Investors in Google (NASDAQ:GOOG) have had a lackluster year. The stock has dropped about 1% year-to-date and since the company (rightfully) pays no dividend, investors have simply been in for an unrewarding and volatile ride. I believe that despite such an unfortunate year, future gains are in store for Google.
Cash (FLOW) is King
The first thing I have examined in order to determine the suitability of an investment in Google is free cash flow. Free cash flow is basically the cash a company is able to generate after accounting for costs to maintain the firm. In the below chart, the historic free cash flow of Google can be seen.
As can clearly be seen in the chart, Google has been steadily increasing its free cash flow. What this means from a business perspective is that it is able to not only pay for the assets required to run the business, but it is in a position to either expand operations or reward equity and debt holders of the firm. Traditionally, firms reward their stockholders with dividends; however, I truly hope that Google does not go down this path. Dividends are a powerful signaling device in that they show equity investors that the company believes the best value to shareholders is giving away their cash rather than investing in the future growth of the firm. Since Google is accumulating greater amounts of free cash flow and it currently does not pay a dividend, this shows that it understands that the best use of its capital is continued investment in revenue generating projects. If Google uses its added free cash flows correctly, it should be able to continue growth.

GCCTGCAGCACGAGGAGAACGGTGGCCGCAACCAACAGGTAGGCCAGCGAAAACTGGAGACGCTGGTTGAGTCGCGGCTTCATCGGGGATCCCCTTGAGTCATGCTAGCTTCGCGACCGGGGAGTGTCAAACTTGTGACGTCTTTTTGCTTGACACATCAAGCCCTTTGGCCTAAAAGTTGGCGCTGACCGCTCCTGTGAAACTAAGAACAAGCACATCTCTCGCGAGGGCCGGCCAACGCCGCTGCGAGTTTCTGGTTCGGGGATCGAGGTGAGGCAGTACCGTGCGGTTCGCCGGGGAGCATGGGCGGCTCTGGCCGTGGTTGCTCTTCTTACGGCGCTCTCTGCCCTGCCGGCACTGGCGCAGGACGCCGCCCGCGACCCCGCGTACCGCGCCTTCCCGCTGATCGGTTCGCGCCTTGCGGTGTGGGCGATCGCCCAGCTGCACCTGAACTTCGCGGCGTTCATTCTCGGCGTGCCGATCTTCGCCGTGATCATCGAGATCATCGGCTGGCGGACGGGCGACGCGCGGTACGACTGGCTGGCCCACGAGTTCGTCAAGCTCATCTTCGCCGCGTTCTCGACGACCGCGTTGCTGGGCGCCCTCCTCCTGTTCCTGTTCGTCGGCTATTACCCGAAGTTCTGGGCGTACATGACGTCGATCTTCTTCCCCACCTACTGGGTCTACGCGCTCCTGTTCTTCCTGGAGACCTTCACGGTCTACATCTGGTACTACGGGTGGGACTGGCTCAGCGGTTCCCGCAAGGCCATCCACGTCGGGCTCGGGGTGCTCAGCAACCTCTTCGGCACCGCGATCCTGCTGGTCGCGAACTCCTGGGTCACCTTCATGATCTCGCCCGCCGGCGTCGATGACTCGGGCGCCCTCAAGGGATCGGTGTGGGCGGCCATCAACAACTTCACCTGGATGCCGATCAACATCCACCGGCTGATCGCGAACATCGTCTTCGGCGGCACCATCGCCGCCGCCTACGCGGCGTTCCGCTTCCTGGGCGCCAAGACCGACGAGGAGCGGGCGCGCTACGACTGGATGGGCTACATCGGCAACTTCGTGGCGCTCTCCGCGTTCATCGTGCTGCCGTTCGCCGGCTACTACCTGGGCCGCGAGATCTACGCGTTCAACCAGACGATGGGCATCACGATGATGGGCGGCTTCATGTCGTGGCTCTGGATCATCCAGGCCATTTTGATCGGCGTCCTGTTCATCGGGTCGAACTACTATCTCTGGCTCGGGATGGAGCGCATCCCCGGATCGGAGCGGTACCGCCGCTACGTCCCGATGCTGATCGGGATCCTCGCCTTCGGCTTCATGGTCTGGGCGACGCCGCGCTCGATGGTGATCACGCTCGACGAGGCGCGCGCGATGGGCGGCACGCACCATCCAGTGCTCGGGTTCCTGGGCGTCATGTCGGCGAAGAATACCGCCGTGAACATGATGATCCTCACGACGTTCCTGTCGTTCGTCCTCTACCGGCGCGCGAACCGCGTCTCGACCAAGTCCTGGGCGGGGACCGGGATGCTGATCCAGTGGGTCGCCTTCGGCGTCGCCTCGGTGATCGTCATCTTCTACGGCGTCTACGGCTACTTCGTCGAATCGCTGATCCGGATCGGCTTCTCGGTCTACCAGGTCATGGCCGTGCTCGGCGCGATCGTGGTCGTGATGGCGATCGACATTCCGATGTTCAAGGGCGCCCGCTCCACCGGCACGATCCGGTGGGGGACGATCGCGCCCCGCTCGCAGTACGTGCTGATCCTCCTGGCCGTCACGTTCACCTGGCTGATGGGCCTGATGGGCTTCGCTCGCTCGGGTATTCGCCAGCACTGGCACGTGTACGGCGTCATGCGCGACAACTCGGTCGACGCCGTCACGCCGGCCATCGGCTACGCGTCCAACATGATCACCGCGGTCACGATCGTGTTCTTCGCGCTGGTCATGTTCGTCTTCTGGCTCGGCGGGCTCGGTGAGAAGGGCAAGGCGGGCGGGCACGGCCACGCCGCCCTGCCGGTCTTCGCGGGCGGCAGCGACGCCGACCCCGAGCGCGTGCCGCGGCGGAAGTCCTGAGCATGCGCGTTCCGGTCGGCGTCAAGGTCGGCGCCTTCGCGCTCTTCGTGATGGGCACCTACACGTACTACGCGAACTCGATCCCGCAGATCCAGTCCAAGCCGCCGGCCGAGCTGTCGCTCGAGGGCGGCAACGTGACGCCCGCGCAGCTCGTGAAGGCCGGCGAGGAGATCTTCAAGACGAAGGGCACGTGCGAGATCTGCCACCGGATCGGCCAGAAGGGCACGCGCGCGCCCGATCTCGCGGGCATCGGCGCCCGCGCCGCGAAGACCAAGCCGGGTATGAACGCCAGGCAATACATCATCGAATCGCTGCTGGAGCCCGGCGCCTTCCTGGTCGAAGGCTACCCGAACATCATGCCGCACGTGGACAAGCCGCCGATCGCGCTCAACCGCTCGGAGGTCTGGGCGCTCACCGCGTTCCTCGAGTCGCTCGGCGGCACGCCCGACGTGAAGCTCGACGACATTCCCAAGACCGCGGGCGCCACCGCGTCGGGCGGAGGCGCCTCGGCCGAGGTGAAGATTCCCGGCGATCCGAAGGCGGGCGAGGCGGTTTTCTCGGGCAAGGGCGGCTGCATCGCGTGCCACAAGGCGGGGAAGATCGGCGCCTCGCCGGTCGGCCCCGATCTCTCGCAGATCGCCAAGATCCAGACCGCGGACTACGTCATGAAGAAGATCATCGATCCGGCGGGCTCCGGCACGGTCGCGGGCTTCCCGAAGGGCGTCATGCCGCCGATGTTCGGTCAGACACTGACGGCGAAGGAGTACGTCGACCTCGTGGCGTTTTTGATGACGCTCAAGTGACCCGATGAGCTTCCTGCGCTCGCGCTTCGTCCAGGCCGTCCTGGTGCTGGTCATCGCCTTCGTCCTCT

Putting Its Cash to Work
Since Google is aggressively growing its free cash flow, investors should be asking how Google is actually using its money. The chart below nicely answers this question.
Research and development expense is useful in that it shows us how much the firm spends on developing new products. Firms classify costs as research and development expenses if they believe that these expenditures will translate into new knowledge, products, or services that will generate future profits. In other words, Google is currently spending a significant chunk of its revenues on future economic growth.